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The World’s Wit and Humor: An Encyclopedia in 15 Volumes. 1906.

Charles Stuart Calverley (1831–1884)


From “Fly Leaves”

I KNOW not why my soul is rack’d;

Why I ne’er smile as was my wont;

I only know that as a fact,

I don’t.

I used to roam o’er glen and glade

Buoyant and blithe as other folk;

And not unfrequently I made

A joke.

A minstrel’s fire within me burned.

I’d sing, as one whose heart must break,

Lay upon lay; I nearly learned

To shake.

All day I sang; of love, of fame,

Of fights our fathers fought of yore,

Until the thing almost became

A bore.

I cannot sing the old songs now;

It is not that I deem them low;

’Tis that I can’t remember how

They go.

I could not range the hills till high

Above me stood the summer moon;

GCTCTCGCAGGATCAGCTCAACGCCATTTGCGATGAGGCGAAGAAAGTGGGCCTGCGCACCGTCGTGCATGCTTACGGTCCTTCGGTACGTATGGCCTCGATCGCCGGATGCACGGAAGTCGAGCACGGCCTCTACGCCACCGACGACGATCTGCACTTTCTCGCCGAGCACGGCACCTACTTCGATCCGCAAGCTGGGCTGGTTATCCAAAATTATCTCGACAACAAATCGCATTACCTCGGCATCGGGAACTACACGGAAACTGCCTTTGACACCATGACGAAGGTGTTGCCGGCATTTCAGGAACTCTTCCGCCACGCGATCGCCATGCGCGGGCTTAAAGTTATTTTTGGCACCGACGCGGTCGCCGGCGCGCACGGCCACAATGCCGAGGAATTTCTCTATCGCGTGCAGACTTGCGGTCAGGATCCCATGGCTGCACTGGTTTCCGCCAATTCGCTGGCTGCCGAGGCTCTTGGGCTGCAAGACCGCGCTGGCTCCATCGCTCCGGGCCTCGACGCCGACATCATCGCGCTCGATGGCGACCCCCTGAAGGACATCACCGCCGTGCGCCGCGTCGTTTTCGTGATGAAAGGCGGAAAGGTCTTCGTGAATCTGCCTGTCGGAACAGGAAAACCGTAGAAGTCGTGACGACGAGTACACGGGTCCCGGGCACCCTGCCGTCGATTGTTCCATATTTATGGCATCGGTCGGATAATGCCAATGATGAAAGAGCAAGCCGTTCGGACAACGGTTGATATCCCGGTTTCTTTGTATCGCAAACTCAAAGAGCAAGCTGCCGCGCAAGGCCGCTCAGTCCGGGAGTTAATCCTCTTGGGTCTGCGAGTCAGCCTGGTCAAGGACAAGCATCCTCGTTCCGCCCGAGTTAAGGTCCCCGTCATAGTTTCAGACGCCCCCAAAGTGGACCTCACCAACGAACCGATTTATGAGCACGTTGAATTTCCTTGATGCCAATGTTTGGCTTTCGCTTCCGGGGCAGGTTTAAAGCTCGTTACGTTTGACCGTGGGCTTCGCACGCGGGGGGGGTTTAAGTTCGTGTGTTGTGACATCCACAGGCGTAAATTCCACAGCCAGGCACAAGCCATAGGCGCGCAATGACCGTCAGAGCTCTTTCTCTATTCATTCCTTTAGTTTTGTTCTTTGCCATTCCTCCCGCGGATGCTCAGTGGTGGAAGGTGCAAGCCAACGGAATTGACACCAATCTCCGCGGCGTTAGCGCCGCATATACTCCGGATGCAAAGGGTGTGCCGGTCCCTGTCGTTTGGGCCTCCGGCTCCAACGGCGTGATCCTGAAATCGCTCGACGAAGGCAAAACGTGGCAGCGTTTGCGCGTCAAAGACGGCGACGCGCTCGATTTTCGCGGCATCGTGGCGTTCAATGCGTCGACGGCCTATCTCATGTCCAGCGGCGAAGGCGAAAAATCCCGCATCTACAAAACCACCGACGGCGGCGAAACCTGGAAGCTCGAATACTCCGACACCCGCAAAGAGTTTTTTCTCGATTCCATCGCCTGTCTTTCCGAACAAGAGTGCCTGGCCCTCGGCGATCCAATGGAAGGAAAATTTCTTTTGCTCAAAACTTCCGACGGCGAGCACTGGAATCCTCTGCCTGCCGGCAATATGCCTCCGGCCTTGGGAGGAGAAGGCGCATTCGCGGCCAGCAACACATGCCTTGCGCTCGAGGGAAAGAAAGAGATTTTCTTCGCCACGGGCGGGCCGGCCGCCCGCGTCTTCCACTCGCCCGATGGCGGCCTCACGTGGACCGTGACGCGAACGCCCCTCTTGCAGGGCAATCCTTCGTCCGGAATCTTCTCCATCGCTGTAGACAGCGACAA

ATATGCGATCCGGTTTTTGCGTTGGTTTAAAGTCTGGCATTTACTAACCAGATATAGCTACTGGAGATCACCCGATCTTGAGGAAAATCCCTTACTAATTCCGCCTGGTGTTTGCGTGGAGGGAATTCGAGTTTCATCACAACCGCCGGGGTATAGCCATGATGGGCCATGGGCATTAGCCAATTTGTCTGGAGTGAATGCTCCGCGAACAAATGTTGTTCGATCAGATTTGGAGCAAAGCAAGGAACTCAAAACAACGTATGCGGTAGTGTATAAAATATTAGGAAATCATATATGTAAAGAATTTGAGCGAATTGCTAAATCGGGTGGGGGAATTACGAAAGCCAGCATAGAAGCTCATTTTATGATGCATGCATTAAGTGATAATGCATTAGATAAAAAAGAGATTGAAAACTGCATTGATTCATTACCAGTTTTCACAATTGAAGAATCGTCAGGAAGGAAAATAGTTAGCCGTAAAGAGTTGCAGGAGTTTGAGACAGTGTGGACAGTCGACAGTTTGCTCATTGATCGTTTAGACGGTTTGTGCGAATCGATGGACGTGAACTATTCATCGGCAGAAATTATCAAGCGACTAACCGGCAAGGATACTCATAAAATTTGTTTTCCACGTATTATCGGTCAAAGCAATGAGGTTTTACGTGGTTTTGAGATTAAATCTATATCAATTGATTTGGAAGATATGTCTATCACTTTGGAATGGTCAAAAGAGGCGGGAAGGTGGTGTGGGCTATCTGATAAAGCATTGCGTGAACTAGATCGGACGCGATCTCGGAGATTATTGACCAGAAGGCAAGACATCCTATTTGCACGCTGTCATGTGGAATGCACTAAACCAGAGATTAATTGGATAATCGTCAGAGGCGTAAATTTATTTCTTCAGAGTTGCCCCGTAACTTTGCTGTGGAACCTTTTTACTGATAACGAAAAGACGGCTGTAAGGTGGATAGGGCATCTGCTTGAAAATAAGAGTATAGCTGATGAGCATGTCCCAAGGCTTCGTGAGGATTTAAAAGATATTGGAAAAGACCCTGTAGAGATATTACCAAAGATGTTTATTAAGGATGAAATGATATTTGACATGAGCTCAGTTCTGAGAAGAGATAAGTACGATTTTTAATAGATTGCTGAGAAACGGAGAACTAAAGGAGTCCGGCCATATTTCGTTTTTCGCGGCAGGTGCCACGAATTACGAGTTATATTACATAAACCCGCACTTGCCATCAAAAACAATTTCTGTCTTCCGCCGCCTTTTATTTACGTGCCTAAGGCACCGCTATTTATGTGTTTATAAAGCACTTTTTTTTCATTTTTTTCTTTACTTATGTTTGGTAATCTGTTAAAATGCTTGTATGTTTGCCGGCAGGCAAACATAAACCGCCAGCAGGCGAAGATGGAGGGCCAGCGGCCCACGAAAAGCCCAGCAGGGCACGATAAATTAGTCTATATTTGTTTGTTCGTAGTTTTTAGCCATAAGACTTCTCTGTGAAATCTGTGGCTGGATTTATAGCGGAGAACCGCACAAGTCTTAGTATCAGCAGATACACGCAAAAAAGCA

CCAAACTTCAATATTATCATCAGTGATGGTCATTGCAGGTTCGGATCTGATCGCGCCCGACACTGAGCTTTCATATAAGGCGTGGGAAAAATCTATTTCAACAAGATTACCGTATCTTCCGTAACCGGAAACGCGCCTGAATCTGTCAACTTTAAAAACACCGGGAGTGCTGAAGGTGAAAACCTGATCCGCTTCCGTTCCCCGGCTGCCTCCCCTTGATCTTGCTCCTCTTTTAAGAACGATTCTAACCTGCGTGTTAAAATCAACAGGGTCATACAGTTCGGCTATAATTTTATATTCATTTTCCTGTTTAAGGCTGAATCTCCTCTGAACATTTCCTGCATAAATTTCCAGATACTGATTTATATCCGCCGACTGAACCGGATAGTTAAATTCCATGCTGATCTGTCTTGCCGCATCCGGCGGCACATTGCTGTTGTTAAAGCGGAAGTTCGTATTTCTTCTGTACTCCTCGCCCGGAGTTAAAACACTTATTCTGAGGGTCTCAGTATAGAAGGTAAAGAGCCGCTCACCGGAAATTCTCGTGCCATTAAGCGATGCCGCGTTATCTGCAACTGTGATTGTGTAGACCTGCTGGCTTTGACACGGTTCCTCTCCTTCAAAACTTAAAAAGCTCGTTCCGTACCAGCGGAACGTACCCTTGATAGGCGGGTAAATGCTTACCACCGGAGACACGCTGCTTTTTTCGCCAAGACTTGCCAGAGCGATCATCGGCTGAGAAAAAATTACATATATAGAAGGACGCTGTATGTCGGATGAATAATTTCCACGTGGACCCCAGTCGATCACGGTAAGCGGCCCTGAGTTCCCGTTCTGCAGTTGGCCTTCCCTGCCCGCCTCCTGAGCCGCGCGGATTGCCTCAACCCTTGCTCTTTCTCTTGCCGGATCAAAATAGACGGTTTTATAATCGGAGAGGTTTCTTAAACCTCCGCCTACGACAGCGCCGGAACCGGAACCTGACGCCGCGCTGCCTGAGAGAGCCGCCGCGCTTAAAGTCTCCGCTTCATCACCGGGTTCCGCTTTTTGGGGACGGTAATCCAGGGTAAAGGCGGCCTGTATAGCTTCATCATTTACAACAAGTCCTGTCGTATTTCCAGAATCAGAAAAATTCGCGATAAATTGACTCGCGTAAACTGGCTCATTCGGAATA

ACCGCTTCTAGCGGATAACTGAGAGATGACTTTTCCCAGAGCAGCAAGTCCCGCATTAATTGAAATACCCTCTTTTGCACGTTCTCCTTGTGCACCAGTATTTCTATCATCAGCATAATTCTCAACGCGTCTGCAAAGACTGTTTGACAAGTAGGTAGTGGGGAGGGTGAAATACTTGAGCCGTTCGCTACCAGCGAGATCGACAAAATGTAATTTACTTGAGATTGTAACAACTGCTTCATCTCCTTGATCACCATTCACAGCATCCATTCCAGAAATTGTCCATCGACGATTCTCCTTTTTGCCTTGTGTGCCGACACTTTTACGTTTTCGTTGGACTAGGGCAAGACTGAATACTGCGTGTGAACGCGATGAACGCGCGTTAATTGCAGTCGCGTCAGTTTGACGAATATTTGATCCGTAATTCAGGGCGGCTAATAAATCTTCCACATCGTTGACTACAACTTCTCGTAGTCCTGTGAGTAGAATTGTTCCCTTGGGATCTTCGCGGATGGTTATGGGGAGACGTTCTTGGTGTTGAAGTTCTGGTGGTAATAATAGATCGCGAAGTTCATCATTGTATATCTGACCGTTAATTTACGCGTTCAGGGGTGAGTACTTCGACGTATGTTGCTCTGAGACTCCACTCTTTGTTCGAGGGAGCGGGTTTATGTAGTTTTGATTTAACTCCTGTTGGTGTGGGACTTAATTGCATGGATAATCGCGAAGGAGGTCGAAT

And as to dancing, I could fly

As soon.

The sports to which with boyish glee

I sprang erewhile, attract no more;

Although I am but sixty-three

Or four.

Nay, worse than that, I seem of late

To shrink from happy boyhood. Boys

Have grown so noisy, and I hate

A noise.

They fright me when the beech is green

By swarming up its stem for eggs;

They drive their horrid hoops between

My legs;

It’s idle to repine, I know;

I’ll tell you what I’ll do instead:

I’ll drink my arrow-root, and go

To bed.